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San Diego DA investigating at least $5 million in suspected unemployment fraud by local inmates

A guard tower at Richard J. Donovan Correctional Facility seen through a chain link fence and barbed wire.
A guard tower at Richard J. Donovan Correctional Facility, part of the California State Prison System.
(Howard Lipin/San Diego Union-Tribune)

The San Diego County district attorney is investigating inmates in local jails and state prison for possibly committing as much as $5 million in unemployment benefits fraud, part of an emerging statewide scandal of widespread fraud by prisoners totaling at least $400 million.

In a statement, Public Affairs Officer Tanya Sierra said the agency is in the “very early stages” of investigation into the benefits program administered by the state Employment Development Department.

“While the complete scope of the fraud is not clear at this time, early indications are that as much as $5 million in fraudulent payments were made to inmates at the RJ Donovan Correctional Institution alone,” she wrote in the statement Friday, referring to the state prison in Otay Mesa.

News of the probe comes just days after state officials revealed $400 million in unemployment benefit claims were wrongly paid to state prison inmates, including more than 100 condemned prisoners on death row.

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On Thursday San Diego County Dist. Atty. Summer Stephan signed on to a letter, along with eight other district attorneys, to Gov. Gavin Newsom, contending that as much as $1 billion in payments may have been sent out of state — and that the total fraud from the scam might grow even larger.

Locally investigators from the DA’s office are working with the San Diego County Sheriff’s Department, the state prison system and EDD to uncover how much fraud has occurred at Donovan and the county jails, and “identify suspects and determine what evidence exists that can be proven beyond a reasonable doubt and lead to appropriate criminal charges,” Sierra said.

She could not say how many inmates may have been involved. Stephan said that it will also take time to unravel the extent of the scheme.

“It’s outrageous that taxpayers will be on the hook for these fraudulent payments and that a system was not in place earlier to alert authorities and prevent such fraud,” Stephan said. “A forensic investigation will take time and resources but is necessary to hold individuals responsible for gaming the system at a time when our economy and our communities are already hurting amid the ongoing pandemic.”

In the letter Stephan and her colleagues wrote they had received “unverified information that EDD has distributed at least $1 billion to out-of-state claimants.”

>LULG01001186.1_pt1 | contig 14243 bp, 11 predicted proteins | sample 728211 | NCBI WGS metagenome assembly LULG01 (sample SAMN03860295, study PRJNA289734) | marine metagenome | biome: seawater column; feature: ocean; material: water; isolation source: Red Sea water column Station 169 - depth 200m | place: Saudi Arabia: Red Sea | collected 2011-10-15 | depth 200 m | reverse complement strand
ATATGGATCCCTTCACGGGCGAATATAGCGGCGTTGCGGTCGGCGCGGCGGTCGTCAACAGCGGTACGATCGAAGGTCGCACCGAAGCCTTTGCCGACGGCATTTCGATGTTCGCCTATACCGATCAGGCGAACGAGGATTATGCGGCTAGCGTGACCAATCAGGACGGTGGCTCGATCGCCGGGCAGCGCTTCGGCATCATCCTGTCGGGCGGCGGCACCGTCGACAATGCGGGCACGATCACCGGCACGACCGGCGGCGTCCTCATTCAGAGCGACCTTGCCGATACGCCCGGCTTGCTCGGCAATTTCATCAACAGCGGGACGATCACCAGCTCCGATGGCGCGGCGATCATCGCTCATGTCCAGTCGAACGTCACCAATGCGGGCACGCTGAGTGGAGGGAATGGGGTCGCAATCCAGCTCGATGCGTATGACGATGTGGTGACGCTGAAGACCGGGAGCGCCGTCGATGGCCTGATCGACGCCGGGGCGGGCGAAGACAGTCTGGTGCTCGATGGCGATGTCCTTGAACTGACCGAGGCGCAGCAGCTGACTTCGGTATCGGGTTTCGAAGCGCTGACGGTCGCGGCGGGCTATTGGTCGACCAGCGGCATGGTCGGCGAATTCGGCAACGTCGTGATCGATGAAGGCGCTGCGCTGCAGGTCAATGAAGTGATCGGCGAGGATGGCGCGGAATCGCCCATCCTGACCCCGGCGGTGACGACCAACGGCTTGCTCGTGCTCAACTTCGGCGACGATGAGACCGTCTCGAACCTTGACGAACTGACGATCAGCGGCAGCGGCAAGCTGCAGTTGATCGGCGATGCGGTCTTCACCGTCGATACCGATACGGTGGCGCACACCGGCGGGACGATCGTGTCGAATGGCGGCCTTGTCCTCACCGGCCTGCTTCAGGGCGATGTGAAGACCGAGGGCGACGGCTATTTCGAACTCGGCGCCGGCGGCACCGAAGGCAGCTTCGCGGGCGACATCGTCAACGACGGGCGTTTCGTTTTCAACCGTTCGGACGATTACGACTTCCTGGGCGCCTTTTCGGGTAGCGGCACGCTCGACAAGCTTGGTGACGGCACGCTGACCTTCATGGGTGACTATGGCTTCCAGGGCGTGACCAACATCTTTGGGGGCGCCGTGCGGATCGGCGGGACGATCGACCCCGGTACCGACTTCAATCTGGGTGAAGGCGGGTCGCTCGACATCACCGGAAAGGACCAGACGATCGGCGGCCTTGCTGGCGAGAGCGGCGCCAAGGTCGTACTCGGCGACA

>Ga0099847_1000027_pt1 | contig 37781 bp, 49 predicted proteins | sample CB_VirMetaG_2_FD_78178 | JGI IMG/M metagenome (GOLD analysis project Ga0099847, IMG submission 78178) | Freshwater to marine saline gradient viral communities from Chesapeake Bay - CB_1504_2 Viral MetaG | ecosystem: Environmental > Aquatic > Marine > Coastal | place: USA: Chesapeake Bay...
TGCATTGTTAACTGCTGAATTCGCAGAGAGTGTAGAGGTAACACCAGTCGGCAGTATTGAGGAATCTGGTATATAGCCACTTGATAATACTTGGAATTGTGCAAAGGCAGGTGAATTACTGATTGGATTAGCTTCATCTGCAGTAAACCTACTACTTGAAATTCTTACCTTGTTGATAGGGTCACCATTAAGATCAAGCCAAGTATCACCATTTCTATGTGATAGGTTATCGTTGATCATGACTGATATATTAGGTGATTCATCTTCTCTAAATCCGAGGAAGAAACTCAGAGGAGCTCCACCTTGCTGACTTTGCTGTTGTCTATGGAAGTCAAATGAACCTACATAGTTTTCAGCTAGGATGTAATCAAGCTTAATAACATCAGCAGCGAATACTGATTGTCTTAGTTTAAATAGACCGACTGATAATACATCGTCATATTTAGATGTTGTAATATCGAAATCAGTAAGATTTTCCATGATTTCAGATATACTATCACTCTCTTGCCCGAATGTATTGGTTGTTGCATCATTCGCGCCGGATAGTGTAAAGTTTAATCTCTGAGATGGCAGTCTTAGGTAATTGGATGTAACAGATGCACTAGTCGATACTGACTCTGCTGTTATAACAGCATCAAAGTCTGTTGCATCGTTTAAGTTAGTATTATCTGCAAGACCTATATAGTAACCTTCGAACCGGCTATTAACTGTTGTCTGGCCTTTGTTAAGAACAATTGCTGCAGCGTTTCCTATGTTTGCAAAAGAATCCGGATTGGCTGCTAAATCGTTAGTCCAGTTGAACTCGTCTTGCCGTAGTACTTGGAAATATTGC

The letter called on Newsom to give the district attorneys emergency funds to investigate and prosecute the fraud, and have state agencies join forces with an existing federal task force and a statewide task force of local DAs that have been investigating for months.

It also asked for an order allowing the cross-matching of inmate data such as Social Security numbers, names and birthdays with EDD claims, to sort out bogus payments. They urged Newsom to use his sweeping power under the state Emergency Services Act, which gives the governor broad authority during a state of emergency and which was invoked at the start of the pandemic in March, to order that cross-matching.

“There is perhaps no greater need to protect the resources of the state than to immediately prohibit payment of unemployment benefit claims made in the names of state, federal and local inmates,” the prosecutors wrote. “Furthermore, there is critical and urgent need to provide financial assistance to those legally entitled to these benefits.

“With the significant backlog of EDD claims pending, immediately implementing a cross-match system will expedite and assist in aiding the payment of legitimate claims to those in urgent need of financial assistance.”

The letter said there is a belief among state agencies that state laws and regulations prohibit the sharing of these data among each other. The letter stated that is incorrect, but noted that if there are any limitations to sharing the data they can be swept aside via an executive order under the emergency powers law.

Without action now the district attorneys said they were concerned the fraud could grow “exponentially.”

The allegation that funds have been sent out of state comes at a time when the EDD is under intense criticism for not issuing payments to hundreds of thousands of state residents with valid claims stemming from the economic devastation caused by the COVID-19 pandemic and resulting shutdowns.

The fact that an out-of-state payment has been issued is not evidence it is fraudulent, since some residents may have lost their job, made a claim and since moved out of state temporarily. Prosecutors say the cross-matching will allow them to begin to separate out legitimate claims from bogus ones.

Some prosecutors who have been investigating the scheme said it might be the biggest taxpayer fraud in state history. The depth and breadth is not known yet, but some counties have said how many inmates they suspect could be involved.

In Amador County, the district attorney there told the Los Angeles Times some 500 inmates at Mule Creek State prison may have accounted for up to $2 million in claims. Riverside County Dist. Atty. Michael Hestrin said some 1,500 inmates there could be involved and his office is still unraveling the extent. In Lassen County, Dist. Atty. Susan Melyssah Rios told The Times that 900 inmates at Mule Creek State Prison are implicated in $4 million in fraud, so far.

Moran writes for the San Diego Union-Tribune.


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